On this date in 1946, a French designer made bathing suit history — and helped popularize a trend of linking women to the devastating power of nuclear fission.
Louis Réard named his tiny two-piece after Bikini Atoll, the Pacific outpost that the U.S. was using to test the atomic bomb’s effect on naval vessels.
Women’s images had been painted onto World War II aircraft, and the plane that carried the bomb that devastated Hiroshima, Japan, the previous year was named after the pilot’s mother, Enola Gay.
The atomic tests kept up the tradition. You can listen to Orson Welles announce on his radio show that one bomb would be decorated with the likeness of his wife, the Hollywood star Rita Hayworth. It was stenciled onto the casing with the name of one of her roles, Gilda.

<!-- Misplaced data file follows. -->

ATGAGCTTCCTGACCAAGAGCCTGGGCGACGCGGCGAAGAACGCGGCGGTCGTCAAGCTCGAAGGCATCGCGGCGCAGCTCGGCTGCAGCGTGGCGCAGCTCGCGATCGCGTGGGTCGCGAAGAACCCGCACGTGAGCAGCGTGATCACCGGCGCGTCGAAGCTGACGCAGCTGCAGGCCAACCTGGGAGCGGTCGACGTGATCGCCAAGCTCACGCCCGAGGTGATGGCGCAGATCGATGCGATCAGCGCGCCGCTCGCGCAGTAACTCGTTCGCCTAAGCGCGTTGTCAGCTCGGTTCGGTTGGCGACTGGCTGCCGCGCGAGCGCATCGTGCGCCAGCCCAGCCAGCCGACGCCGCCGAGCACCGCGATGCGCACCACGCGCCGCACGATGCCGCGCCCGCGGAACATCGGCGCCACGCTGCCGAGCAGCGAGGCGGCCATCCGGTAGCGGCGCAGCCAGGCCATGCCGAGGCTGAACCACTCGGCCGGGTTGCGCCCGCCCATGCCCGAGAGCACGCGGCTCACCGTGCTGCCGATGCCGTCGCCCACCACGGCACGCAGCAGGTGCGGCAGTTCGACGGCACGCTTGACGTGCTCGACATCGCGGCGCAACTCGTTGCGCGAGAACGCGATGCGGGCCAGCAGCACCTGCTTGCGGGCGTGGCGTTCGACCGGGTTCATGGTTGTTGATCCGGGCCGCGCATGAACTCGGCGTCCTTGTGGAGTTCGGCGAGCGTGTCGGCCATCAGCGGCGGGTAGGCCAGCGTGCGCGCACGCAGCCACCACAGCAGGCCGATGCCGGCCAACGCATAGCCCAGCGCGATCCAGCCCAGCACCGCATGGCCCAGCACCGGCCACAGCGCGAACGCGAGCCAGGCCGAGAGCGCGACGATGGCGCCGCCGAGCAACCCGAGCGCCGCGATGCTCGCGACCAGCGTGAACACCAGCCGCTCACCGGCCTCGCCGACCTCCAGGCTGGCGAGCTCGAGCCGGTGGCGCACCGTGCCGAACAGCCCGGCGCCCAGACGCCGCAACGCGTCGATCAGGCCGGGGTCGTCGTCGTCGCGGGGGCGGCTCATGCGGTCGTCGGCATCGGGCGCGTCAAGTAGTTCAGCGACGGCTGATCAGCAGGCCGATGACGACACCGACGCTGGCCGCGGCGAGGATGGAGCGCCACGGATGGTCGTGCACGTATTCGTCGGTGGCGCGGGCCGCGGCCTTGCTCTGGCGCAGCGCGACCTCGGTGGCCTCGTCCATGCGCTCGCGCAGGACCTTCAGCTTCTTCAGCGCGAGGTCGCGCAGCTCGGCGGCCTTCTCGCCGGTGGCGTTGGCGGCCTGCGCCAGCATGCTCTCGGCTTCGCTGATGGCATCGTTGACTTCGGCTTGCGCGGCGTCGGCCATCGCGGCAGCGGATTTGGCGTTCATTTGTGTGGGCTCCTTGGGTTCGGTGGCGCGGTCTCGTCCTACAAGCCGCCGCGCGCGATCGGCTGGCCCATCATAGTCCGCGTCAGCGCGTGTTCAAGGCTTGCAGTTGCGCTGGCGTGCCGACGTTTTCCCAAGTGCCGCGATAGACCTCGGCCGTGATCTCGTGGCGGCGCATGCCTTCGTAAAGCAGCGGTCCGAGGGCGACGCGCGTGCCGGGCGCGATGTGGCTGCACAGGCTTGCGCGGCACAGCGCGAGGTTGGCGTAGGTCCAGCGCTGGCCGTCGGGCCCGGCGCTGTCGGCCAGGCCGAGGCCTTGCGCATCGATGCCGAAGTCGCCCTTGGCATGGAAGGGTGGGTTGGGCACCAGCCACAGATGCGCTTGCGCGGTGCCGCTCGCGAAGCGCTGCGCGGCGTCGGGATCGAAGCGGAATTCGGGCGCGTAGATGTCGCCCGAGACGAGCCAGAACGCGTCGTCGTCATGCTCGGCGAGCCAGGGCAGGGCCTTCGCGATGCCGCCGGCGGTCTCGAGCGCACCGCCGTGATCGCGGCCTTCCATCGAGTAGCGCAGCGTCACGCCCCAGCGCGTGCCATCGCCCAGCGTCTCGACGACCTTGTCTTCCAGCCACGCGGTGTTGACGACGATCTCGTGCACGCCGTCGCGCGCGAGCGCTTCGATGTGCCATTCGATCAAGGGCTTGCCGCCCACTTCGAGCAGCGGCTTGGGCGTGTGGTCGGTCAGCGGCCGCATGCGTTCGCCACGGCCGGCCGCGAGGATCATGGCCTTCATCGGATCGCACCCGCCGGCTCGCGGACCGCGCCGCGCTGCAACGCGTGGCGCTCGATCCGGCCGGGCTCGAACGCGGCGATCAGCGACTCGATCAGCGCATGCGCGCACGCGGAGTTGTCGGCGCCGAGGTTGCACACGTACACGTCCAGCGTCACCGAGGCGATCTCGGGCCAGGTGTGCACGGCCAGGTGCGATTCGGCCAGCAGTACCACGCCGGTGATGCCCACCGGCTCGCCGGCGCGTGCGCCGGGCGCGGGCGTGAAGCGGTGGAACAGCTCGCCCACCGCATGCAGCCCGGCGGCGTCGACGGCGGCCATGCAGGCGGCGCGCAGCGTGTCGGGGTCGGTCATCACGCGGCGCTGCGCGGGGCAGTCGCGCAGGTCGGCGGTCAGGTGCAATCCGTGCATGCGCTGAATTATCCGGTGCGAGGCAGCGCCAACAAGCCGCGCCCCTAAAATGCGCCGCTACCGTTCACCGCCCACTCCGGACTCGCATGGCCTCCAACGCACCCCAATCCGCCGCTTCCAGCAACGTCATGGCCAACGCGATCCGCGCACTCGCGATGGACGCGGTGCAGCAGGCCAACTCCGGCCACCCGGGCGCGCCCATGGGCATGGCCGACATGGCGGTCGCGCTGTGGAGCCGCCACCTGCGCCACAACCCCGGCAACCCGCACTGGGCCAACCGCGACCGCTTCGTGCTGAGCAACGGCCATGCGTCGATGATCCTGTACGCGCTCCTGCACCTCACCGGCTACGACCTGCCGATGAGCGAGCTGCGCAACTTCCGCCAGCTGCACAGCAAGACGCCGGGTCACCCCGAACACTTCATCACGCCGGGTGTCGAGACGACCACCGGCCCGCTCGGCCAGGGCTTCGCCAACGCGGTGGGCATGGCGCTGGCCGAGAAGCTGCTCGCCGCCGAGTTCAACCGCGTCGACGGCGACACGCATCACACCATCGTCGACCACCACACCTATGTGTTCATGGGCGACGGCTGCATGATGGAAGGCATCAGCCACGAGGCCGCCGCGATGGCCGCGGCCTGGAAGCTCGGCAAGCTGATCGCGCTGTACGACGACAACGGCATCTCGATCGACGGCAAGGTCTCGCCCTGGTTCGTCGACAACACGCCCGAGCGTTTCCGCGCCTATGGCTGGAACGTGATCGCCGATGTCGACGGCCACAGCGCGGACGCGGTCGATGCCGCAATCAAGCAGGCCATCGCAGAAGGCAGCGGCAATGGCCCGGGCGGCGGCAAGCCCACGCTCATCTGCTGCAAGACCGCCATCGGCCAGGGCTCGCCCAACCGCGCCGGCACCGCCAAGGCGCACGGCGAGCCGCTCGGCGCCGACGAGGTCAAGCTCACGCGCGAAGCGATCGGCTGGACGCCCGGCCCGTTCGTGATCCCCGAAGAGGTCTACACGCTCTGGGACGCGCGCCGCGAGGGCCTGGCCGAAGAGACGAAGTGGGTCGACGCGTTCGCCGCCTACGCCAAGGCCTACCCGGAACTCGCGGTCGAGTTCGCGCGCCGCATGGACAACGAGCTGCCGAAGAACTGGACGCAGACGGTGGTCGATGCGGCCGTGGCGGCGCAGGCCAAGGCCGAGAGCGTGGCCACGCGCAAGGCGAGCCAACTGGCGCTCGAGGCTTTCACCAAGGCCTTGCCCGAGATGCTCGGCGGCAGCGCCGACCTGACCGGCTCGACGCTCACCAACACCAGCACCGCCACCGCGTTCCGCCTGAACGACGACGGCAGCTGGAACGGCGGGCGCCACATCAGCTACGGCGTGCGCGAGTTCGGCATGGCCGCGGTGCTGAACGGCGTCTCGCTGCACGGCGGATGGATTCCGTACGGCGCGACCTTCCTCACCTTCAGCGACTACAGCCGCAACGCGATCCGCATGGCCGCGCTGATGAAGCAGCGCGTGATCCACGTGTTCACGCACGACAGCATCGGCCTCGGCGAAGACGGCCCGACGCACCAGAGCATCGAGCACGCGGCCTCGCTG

There are many other examples. A few years later, Las Vegas introduced the “Miss Atomic Bomb” competition, combining two things Nevada was known for: nuclear tests and pinup girls.
And American radio carried songs like “Atomic Baby” (1950) and “Radioactive Mama” (1960), whose lyrics suggest that a couple will “reach critical mass tonight.”
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